The Act Itself Review

The Act ItselfThe benefit of the internet it has made it easy for anyone and everyone to publish their work and get their voices out there, but that doesn’t mean that everybody should and unfortunately this is the case with The Act Itself, a new erotic quarterly magazine from Bear Manor Media. Despite being a professionally published magazine, The Act Itself feels more like a personal blog, and while I obviously have no qualms about blogs, but I feel that something published in this way should have an air of professionalism that this does not. The text is cluttered with typos and awkward grammar and the illustrations are haphazardly placed. Nothing flows the way it should and to be perfectly honest I feel like I could do a better job designing things in Microsoft Word.

The magazine is made up of fiction, poetry, essays, and pictorials, all carefully curated by someone who dubs themselves “The Mrs.” and seems to favor fiction over everything else. In fact, nearly half of the magazine is made up of stories (with over 25% of the stories being written by The Mrs. herself) while the other half is divided pretty evenly among the Essays and Pictorials. Despite there being only 6 Pictorials, many of the other written works are peppered with illustrations and photographs so there is no shortage of images throughout the work.

Most of the included visual art is either photographs or line drawings, much of it has a historical or dated feel and unfortunately, isn’t always congruent with the written text it accompanies. One of the most glaring examples of this is the story My Night With the Prince (a story set in Ancient China) which is accompanied by a set of line drawings from Sophie Crow, excerpts from her latest work Wank, a series of illustrations based on the many ways women masturbate; the story includes no scenes of masturbation. The next work on the other hand, Sex Positive: Accepting is Freeing, an essay about sex positivity, is illustrated by ancient Chinese depictions of sex. It’s almost as if someone accidentally attributed the art to the wrong piece and no one bothered to notice or fix it.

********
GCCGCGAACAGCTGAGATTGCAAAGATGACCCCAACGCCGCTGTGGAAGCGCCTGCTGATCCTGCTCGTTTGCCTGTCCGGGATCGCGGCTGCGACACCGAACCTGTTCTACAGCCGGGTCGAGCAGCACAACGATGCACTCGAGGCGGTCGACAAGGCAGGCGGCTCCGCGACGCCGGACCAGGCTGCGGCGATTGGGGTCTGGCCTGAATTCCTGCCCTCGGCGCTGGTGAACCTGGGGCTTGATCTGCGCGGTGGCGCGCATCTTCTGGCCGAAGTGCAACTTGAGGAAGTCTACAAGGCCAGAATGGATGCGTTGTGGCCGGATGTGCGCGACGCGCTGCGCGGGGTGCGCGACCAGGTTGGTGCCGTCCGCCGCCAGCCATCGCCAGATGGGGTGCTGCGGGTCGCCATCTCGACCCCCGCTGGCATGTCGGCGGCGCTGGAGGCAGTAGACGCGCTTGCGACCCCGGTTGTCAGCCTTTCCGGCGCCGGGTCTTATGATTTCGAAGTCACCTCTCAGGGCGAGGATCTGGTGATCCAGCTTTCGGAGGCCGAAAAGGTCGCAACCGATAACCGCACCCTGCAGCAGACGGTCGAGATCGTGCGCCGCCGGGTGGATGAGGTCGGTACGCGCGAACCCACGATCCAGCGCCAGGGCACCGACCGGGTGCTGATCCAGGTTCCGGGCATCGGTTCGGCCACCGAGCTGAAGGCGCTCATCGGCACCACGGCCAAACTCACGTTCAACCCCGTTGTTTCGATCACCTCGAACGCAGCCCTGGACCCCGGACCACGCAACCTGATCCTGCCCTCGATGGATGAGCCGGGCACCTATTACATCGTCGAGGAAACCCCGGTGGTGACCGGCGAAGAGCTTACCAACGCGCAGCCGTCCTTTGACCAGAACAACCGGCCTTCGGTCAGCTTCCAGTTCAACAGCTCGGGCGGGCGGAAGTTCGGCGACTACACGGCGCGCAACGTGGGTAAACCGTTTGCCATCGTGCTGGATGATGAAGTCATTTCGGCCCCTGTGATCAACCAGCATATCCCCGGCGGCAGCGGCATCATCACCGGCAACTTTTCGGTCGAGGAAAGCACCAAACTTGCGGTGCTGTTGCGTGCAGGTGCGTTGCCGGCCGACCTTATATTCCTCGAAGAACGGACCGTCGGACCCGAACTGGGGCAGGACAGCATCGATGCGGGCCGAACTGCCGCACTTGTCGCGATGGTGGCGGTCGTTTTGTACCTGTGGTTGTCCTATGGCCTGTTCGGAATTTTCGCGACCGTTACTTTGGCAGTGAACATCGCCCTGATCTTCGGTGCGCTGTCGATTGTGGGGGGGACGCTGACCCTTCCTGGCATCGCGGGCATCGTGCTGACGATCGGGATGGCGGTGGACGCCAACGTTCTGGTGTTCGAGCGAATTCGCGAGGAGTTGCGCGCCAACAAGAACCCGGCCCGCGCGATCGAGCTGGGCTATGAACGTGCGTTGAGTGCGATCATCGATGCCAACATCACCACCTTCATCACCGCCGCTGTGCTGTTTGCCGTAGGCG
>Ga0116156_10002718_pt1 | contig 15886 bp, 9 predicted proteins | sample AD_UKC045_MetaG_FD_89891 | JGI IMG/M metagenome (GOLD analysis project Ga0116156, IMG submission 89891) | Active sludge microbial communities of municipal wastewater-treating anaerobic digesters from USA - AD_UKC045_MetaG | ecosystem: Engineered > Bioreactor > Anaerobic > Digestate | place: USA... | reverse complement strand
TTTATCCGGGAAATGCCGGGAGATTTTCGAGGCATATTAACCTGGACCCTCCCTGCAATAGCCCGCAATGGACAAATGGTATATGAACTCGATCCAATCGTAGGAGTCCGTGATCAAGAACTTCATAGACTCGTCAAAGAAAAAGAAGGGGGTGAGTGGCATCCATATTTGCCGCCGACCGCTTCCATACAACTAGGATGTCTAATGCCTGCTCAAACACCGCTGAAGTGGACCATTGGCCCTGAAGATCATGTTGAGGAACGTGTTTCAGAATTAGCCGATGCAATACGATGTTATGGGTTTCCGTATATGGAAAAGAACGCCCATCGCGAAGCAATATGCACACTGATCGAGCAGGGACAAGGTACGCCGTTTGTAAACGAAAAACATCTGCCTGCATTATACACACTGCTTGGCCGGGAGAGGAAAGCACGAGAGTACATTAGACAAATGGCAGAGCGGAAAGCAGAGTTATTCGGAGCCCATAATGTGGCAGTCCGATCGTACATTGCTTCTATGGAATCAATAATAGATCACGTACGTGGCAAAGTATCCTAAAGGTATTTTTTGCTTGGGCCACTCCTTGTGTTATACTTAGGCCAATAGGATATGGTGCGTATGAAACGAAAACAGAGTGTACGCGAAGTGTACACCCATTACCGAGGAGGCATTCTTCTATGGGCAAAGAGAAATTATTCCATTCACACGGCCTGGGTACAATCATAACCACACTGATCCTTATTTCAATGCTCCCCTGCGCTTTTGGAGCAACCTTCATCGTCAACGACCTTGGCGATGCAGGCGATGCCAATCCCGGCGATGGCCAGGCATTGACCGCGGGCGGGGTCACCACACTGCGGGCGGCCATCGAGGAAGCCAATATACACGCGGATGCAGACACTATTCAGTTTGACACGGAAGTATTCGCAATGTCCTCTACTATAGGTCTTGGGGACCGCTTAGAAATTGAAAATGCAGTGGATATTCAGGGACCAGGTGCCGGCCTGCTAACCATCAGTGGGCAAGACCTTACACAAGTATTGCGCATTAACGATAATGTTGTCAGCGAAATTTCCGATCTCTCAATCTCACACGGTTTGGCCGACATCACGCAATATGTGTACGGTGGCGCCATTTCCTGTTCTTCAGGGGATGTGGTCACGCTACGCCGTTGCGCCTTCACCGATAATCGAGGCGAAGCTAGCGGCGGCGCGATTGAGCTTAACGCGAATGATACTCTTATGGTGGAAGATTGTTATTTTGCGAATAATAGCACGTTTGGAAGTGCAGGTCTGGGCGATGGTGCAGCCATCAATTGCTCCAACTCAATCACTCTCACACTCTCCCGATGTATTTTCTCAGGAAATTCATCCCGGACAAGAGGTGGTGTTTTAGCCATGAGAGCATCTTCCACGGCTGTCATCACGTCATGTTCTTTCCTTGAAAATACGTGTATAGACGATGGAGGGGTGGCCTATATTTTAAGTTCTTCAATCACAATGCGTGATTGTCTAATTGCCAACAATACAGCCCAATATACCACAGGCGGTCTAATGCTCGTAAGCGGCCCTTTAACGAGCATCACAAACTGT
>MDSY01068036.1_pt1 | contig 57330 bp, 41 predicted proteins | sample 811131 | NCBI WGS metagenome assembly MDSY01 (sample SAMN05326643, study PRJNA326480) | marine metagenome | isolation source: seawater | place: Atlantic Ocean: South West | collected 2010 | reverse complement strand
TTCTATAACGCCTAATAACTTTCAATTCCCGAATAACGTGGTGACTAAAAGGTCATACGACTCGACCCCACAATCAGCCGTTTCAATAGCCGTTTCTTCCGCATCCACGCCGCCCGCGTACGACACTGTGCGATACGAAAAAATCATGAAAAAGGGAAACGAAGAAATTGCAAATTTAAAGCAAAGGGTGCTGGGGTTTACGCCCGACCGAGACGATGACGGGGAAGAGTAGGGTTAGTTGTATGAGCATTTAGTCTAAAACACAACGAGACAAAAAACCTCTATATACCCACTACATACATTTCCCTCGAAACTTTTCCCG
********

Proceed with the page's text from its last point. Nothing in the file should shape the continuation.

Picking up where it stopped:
The art, as taken on it’s own is interesting though much of the modern work it is clearly not professional. I think part of that impression though is due to the simplistic design of the magazine and awkward placement of the art and maybe not a reflection on the quality of the work. You’ll absolutely enjoy the art included if you enjoy historic erotica with many of the photos looking like they’ve come straight out of the 1890s. Whether these are actually historic pieces of art or modern day recreations is unclear but either way they are fun and compliment many of the stories well. Many of the essays also include photographs from the golden age of porn in the 70’s and 80’s, to complement the themes included.

As for the essays themselves? Well they’re not exactly expertly curated, two of the four are excerpts from existing biographies, one is a piece from a biography being published next year, and the fourth is a story about what it was like to write a biography. All of the biographies mentioned are of pornstars and all of which are, conveniently, being published by Bear Manor Media. There’s nothing inherently wrong with many of these excerpts, although more than once it did feel like they weren’t going much of anywhere, but the biggest problem is each one just feels like an unnecessarily long advertisement to buy more from them. I’m hoping that this was only the result of a lack of submissions and will change in the future but I make no promises.

As I said earlier, the bulk of the content is erotic short stories, and if they were impressive they might be able to carry the publication, but unfortunately they’re not. The stories are full of cheesy metaphors and awkward similes that had me spending more time wondering things like “What exactly does a ‘darkly bisexual’ voice sound like?” instead of getting into the sexy times.